Northug dumped from Friday’s race

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Petter Northug, Norway’s sometimes surly skiing star who left the national team to train on his own, won’t be skiing in Friday’s 15-kilometer race at the Winter Olympics (OL) in Sochi. His performance in the first two OL events was so poor that national skiing officials have effectively dumped him.

This is how Norwegian skiing officials prefer to see their gold medalist Petter Northug, like here when he and the relay team won during the world championships. PHOTO: Stian Broch/Oslo 2011

Petter Northug in happier days, on the shoulders of his Norwegian teammates after yet another victory at the World Championships three years ago. Now they’ll be skiing in Friday’s 15-kilometer race at the Olympics in Sochi, not him. PHOTO: Stian Broch/Oslo 2011

The officials themselves put a more positive spin on the news, claiming that they had reached an agreement with Northug’s team that he drop the 15K. At a Wednesday morning press conference in Sochi, it was reported that the young man who long has reigned as Norway’s ski king had chosen, in cooperation with national coach Trond Nystad, to pass on the race that he’s won many times before in international competition. The reason given was that Northug himself feels he can’t optimally compete over that distance right now.

Both Nystad, head of the national team that Northug left, and Northug’s coach, Eirik Myhr Nossum, claimed that Northug simply needs to “recharge” before the other upcoming events where he’s been expected to ski – the men’s relay on Sunday and the tough 50-kilometer race at the end of the Olympics.

On Tuesday, after skiing poorly for the second time in an Olympic event and failing to reach the finals of the sprint that he once dominated, Northug had told reporters that he still wanted to race in Friday’s 15K at the Olympics. “That’s where I’ve had my strongest international results,” he told TV2.

Now reporters are getting a different message. Nystad claimed that Northug changed his mind overnight, and now agrees it wasn’t wise to compete on Friday. He did not attend Wednesday morning’s press conference, with Nystad claiming that “The reason Northug isn’t here is because he shall recharge for the relay.”

It remains unclear whether he’ll actually be chosen to run in the men’s relay on Sunday, though, an event called “stafett” in Norwegian that’s one of the most popular events among winter sports fans in Norway.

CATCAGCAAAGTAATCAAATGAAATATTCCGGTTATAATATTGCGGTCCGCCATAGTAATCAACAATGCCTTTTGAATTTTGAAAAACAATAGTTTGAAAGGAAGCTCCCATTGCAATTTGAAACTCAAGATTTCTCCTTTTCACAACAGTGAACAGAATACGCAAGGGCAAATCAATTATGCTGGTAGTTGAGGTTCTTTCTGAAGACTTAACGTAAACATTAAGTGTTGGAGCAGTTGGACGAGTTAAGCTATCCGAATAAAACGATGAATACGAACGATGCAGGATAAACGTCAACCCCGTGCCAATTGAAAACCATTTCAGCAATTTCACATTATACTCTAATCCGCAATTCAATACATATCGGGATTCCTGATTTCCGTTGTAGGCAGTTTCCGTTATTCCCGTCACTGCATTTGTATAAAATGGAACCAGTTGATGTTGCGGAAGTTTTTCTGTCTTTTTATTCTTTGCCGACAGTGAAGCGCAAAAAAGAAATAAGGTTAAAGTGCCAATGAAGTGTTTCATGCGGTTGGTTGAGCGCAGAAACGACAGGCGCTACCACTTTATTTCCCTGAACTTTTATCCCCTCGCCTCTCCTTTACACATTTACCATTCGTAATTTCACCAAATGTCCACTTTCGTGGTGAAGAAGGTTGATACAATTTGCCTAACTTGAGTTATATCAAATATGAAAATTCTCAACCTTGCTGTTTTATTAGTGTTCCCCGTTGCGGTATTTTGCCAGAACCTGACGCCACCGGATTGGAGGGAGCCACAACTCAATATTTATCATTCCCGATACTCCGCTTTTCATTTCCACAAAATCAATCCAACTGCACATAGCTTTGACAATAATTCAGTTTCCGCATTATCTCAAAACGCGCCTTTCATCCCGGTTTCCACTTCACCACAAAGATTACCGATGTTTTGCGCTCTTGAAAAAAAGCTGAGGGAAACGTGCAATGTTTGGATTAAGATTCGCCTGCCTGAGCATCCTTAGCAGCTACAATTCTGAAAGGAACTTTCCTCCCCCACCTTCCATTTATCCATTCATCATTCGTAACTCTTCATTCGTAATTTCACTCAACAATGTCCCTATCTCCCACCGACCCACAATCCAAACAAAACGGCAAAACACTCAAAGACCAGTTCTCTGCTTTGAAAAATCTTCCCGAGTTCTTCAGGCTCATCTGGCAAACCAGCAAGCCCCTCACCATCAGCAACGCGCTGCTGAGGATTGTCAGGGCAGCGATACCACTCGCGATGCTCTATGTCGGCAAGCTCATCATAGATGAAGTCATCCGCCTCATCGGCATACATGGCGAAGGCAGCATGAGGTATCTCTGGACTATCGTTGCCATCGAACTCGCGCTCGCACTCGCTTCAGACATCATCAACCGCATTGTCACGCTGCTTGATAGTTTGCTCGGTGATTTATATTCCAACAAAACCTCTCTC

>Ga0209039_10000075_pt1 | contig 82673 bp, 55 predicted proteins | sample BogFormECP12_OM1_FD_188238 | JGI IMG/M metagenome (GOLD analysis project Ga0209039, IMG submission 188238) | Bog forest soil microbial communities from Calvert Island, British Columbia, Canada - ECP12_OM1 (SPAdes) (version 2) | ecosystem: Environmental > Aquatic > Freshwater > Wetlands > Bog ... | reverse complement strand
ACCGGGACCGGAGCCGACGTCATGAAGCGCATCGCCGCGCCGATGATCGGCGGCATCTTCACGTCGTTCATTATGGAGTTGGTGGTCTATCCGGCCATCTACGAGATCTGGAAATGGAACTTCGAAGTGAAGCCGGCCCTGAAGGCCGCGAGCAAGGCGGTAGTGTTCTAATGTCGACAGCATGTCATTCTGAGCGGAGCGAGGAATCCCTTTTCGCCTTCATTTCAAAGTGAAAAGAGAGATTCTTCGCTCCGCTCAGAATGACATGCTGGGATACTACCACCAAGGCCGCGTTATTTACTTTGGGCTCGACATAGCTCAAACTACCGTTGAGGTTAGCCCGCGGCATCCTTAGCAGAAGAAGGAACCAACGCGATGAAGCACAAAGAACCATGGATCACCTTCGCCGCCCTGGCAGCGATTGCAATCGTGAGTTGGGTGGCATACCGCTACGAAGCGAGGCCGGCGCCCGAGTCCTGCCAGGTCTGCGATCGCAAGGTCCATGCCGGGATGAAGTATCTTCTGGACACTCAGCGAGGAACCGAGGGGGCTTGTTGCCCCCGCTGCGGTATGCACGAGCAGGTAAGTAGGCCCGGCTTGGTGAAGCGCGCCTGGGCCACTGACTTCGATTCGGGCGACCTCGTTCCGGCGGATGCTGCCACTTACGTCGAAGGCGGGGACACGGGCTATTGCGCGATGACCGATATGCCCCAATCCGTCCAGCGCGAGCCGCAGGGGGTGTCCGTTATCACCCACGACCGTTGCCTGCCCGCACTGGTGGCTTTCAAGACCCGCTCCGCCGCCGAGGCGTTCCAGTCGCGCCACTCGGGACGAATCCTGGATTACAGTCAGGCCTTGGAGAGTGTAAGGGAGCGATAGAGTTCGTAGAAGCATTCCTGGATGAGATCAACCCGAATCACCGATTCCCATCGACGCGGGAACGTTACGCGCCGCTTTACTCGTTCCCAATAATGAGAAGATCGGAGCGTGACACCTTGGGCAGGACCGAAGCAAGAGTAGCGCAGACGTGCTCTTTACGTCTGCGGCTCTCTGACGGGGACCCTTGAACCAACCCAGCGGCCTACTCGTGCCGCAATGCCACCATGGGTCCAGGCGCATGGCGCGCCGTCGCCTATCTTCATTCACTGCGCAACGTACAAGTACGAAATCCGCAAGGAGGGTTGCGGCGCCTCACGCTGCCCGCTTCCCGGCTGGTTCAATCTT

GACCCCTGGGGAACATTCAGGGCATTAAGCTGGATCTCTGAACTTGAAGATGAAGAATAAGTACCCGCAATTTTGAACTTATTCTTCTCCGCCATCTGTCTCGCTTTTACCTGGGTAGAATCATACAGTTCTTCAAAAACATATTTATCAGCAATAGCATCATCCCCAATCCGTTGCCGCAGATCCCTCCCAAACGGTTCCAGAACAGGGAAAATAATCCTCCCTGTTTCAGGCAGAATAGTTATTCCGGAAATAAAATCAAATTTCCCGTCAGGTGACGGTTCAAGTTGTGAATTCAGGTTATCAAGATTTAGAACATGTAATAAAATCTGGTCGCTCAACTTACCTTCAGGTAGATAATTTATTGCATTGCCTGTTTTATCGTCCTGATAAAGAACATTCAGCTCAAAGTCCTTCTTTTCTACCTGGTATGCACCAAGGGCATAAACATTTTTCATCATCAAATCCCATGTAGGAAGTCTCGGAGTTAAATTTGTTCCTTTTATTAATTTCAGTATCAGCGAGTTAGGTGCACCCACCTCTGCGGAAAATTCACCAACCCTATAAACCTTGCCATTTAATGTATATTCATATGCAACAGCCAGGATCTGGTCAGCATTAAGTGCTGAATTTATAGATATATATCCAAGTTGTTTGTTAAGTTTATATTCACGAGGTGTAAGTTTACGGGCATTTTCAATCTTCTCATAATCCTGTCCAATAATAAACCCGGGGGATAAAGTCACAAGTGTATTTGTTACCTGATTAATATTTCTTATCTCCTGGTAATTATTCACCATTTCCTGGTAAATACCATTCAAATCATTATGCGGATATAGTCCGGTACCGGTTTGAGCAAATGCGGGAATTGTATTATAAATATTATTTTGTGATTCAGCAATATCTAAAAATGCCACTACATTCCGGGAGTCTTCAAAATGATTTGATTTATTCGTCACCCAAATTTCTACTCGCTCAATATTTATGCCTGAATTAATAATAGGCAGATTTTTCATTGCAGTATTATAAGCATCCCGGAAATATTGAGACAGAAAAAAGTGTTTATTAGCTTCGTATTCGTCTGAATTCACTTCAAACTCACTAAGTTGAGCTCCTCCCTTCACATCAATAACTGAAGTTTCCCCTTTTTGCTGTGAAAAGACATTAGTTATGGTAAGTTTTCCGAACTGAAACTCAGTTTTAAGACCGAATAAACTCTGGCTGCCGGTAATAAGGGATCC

Sensational, but not surprising
Norway’s team on Friday will now consist of Eldar Rønning, Martin Johnsrud Sundby, Chris Jespersen and Didrik Tønseth, reported TV2 Wednesday morning. While news of Northug’s looming absence is sensational on the one hand, because of how he’s dominated Norwegian skiing in recent years, it wasn’t particularly surprising given his poor performance in his first two OL events and earlier in the season.

Northug has alternately seemed to be battling either illness, the effects of inadequate training, or both. He fell far behind in his opening event in Sochi on Saturday, where Norwegian skiers otherwise had a great day, and again on Tuesday, when he didn’t get beyond the semi-finals in the men’s sprint that was won by Ola Vigen Hattestad. That led to mockery in Sweden, after years of intense rivalry between Northug and Swedish skiers. They love seeing each other lose, and Swedish media seemed to have fun humiliating Northug after his slow skiing Saturday and Tuesday.

Some commentators speculate that Northug, who turned 28 last month, has lost his motivation. Ola Bernhus of newspaper Aftenposten pointed to something Northug himself told TV2 in a documentary in the run-up to the Olympics after being asked whether he took too big a risk in leaving the Norwegian national team to train on his own and under his own rules, also regarding sponsorships:

“I have won so much, I risk nothing,” Northug said.

That indicated not only that he needed new motivation, but that he no longer thinks it’s so uncomfortable to lose. TV2’s commentator and former skiing star Odd-Bjørn Hjelmeseth had another opinion:

“It’s sad that things haven’t gone the way he wanted himself. At the same time, it’s fine that he be allowed to relax a bit and get ready for the relay. He has seemed tired, so it can be good if he summons up more energy.” A decision on whether he’ll be allowed to ski in Sunday’s important relay was pending.

newsinenglish.no/Nina Berglund